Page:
FY19 turned out to be a good year with sequentially each quarter better than the previous, and of course Q4 turned out to be the best quarter.
Kerala-based Federal Bank reported a remarkable quarterly result and the highest ever standalone net profit of Rs 1,243.89 crore for FY19. Provisions and contingencies for the quarter stood at Rs 178 crore, a steep fall from Rs 371 crore a year ago. Shyam Srinivasan, MD & CEO, Federal Bank, talks to Rajesh Ravi about the bank’s performance and future plans. Edited excerpts:
What is your outlook on the last year’s performance and future growth of the bank?
FY19 turned out to be a good year with sequentially each quarter better than the previous, and of course Q4 turned out to be the best quarter. But it was something that we were building the bank for. So the last few years have been about stabilising the platform, getting the momentum going, and we think that momentum is in place and therefore now we have to figure out the next wave of incremental growth opportunities.
We are gaining share and by that momentum hopefully we should start doubling our business every 3.5-4 years or even earlier. We are about Rs 2,45,000 crore overall business at March end and if we continue to perform as well as we are doing and we don’t have any skips, even if it is a conservative estimate, in 3.5 years time our overall business would be Rs 5,00,000 crore.That makes us clearly in the league of the better banks in the country.
The challenges are also there like stress in corporate loans, problems with NBFCs and concerns over NRI deposits. Going forward where do you see growth coming from ?
I want to believe we have an opportunity to grow and we should keep growing. Our belief is that our share is still low and even if everything is flat the bank can grow. On every incremental business flow we are doing 2-2.5 %, but on the stock we are doing 1 %.In new business we are dominant and our share is growing.
Now where do we grow varies time to time. Because even in extremely tight situations, there are opportunities that exist, particularly if other competitors have some challenges, it opens up a chance for you. If our business model is intact and we are focused and don’t have too much of the internal challenges, you can gain share. Over the last 10 years I’ve been making sure the bank has presence pan-India meaningfully. That’s why I said prominence to dominance and presence to prominence. The environment continues to be quite challenging for everybody. We are well capitalised,relatively our problems are less and we should deliver good growth.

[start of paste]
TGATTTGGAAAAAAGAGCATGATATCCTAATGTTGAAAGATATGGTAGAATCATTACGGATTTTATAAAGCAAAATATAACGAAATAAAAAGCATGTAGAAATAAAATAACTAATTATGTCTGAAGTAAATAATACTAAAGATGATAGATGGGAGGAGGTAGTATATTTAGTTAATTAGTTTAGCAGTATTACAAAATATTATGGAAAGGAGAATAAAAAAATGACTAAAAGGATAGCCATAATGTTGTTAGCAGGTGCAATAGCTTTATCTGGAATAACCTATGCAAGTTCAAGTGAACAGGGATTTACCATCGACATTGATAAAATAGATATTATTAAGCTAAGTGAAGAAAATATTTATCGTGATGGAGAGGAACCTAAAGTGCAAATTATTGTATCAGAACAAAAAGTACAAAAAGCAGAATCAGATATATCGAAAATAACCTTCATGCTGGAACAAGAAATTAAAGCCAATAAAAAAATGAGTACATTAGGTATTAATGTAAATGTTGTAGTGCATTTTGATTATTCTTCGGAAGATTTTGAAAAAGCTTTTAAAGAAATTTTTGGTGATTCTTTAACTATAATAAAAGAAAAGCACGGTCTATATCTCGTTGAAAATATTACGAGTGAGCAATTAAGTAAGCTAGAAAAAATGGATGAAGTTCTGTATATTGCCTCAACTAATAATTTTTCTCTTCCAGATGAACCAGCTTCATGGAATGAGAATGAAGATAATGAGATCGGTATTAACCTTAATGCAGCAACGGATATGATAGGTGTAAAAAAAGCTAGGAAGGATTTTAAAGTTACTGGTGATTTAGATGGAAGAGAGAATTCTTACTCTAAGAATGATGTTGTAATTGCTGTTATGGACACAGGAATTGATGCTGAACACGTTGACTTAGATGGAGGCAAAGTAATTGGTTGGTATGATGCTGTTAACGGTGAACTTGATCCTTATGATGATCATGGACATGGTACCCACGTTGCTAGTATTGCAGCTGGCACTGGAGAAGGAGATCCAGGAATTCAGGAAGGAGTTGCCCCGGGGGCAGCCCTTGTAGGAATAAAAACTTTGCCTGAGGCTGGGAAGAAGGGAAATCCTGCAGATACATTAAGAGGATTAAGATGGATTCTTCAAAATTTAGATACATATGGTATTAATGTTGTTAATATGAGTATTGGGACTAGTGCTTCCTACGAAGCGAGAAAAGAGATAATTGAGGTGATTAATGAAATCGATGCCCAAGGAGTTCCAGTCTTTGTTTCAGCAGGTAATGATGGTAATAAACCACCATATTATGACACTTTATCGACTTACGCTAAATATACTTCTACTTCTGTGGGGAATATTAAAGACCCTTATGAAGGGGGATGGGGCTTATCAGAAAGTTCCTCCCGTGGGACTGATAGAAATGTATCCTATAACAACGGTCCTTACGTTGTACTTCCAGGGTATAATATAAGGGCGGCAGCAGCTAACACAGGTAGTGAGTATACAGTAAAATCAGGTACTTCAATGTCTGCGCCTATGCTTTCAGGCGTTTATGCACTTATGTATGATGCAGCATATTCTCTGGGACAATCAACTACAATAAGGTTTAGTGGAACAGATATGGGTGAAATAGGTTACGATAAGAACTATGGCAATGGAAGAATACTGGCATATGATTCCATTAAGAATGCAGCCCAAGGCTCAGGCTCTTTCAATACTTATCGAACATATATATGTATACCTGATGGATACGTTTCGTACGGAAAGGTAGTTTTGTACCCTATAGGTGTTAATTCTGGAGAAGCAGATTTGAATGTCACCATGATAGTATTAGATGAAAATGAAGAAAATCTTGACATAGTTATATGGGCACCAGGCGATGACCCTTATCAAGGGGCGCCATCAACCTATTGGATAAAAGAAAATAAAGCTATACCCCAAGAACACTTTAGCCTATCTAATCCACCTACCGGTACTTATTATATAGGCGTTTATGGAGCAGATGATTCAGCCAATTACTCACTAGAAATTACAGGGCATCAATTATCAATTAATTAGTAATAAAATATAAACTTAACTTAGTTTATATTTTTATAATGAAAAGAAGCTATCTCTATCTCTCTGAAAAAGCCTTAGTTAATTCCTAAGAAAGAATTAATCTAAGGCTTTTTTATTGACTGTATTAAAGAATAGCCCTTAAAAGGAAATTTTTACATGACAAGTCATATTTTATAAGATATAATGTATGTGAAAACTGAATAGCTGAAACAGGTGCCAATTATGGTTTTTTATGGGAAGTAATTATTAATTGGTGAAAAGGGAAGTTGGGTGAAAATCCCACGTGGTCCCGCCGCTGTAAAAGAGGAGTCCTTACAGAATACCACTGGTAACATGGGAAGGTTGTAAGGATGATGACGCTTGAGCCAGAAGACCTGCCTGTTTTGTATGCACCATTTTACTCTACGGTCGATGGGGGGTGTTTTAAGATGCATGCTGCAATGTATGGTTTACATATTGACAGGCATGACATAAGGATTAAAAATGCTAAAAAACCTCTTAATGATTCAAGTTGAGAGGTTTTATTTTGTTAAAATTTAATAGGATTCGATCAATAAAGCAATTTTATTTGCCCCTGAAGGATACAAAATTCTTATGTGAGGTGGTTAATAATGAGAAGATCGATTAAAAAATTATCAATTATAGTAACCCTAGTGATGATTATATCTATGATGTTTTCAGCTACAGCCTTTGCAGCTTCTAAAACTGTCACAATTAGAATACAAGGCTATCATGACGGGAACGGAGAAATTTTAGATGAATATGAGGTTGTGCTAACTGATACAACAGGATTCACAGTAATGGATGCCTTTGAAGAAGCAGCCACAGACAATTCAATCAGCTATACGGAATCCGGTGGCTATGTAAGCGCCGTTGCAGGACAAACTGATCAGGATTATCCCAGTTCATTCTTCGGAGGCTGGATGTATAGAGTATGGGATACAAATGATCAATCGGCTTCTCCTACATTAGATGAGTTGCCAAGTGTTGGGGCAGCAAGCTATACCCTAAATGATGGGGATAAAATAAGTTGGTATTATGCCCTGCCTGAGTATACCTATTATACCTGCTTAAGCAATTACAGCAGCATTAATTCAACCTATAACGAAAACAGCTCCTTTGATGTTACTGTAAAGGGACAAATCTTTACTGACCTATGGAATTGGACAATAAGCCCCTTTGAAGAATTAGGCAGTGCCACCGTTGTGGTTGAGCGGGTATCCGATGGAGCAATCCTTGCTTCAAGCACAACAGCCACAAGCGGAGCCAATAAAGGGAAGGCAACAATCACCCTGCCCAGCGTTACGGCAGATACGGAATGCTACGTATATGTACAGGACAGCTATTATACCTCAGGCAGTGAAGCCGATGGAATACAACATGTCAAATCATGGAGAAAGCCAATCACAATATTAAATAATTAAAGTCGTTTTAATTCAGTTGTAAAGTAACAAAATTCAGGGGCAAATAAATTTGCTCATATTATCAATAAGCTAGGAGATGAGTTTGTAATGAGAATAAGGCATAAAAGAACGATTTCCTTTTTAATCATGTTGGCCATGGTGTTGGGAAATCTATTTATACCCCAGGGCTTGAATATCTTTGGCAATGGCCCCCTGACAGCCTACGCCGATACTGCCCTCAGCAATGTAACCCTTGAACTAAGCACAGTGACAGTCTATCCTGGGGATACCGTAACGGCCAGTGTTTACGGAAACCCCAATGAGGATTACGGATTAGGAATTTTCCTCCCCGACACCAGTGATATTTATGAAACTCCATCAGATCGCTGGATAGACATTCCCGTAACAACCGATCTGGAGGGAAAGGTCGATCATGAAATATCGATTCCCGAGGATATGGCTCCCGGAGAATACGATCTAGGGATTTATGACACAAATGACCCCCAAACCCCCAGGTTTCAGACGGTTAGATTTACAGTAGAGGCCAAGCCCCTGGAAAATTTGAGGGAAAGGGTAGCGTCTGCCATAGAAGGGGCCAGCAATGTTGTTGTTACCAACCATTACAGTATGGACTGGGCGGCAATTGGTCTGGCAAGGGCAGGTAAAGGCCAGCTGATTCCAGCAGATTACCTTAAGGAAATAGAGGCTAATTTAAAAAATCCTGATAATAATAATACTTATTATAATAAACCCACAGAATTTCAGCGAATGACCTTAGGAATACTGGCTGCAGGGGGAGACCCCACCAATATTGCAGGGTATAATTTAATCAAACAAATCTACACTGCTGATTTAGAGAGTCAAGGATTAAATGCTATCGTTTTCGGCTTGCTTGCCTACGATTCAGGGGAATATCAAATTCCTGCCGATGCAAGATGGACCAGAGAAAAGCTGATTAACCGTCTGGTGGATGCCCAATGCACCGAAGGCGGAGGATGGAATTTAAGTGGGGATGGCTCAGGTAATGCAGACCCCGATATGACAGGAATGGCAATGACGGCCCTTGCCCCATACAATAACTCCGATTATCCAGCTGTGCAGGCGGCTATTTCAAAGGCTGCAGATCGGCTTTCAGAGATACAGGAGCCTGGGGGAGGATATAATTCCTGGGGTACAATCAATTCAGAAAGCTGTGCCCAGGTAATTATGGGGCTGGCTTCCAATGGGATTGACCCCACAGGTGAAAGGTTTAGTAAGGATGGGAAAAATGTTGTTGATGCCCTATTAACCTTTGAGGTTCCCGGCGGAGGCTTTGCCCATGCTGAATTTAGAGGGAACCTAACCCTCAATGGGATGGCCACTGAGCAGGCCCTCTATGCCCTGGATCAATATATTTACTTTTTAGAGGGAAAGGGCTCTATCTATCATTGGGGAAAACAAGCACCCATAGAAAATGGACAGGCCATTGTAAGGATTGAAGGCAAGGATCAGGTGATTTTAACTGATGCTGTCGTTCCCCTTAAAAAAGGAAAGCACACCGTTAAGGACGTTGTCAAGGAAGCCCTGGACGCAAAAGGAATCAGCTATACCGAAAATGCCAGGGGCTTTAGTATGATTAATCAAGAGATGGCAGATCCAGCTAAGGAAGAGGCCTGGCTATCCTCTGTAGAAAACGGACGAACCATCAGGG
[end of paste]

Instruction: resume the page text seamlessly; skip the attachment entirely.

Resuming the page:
There are reports of the bank looking more at the risk adjusted margins and not the NIM. Will that translate into lower NIMs in the future ?
We are about 317 bps and we are looking somewhere between 320-325 bps if we are lucky . But I don’t want to look at NIM as the only measure. I look at NIM adjusted for credit cost as a better measure. Now what happens is if you try to expand NIM tremendously, you need to take higher risk products. And also in a time when the overall market for deposits is still a tough one.
NIM is a function of not just margin on lending , It is a function of your cost of borrowing too. If the bank’s deposit cost are high, that also compresses NIM. So I believe NIM has to be an outcome managed by many things— one is how do you keep your cost of borrowing low, second, how do you keep expanding your higher yield products. Third, how do you protect risk. Which is why I said risk adjusted margin if it is closer to 275 -280 bps is even better than high NIM and credit cost higher. So my philosophy is risk adjusted margin should be delivered at 275 -280 with a cost income ratio less than 50 % .
What is your exposure in the NBFC segment?
Relatively we are in the best of the NBFCs and we don’t have too much of an issue. We have factored all that and we have given a credit guidance of roughly 55-60 bps of credit cost in F 20.As of now they are doing OK.
What are your plans on the commercial vehicle segment and unsecured retail credit?
These are good businesses but take at least four to five years to build. It would take me three years to gain scale .We have started the process, and if we do a CV and commercial equipment business of Rs 5,000 crore in the next three years, we would do well. Unsecured retail credit is largely focused on my homegrown customers. So that has grown by 100% but the base was small. Here again, this business can be about Rs 5,000 crore business over the next three years. In last financial year this business grew to Rs 850 crore from Rs 303 crore.
What is your take on branch expansion and inorganic growth?
We are not looking at mass expansion and planning 40- 50 branches a year in select clusters and deepen our presence. Regarding mergers and acquisitions, we’re growing at 20 % plus and why should I get distracted? Having said that, if something good and not expensive is available, the board is not opposed to looking at it.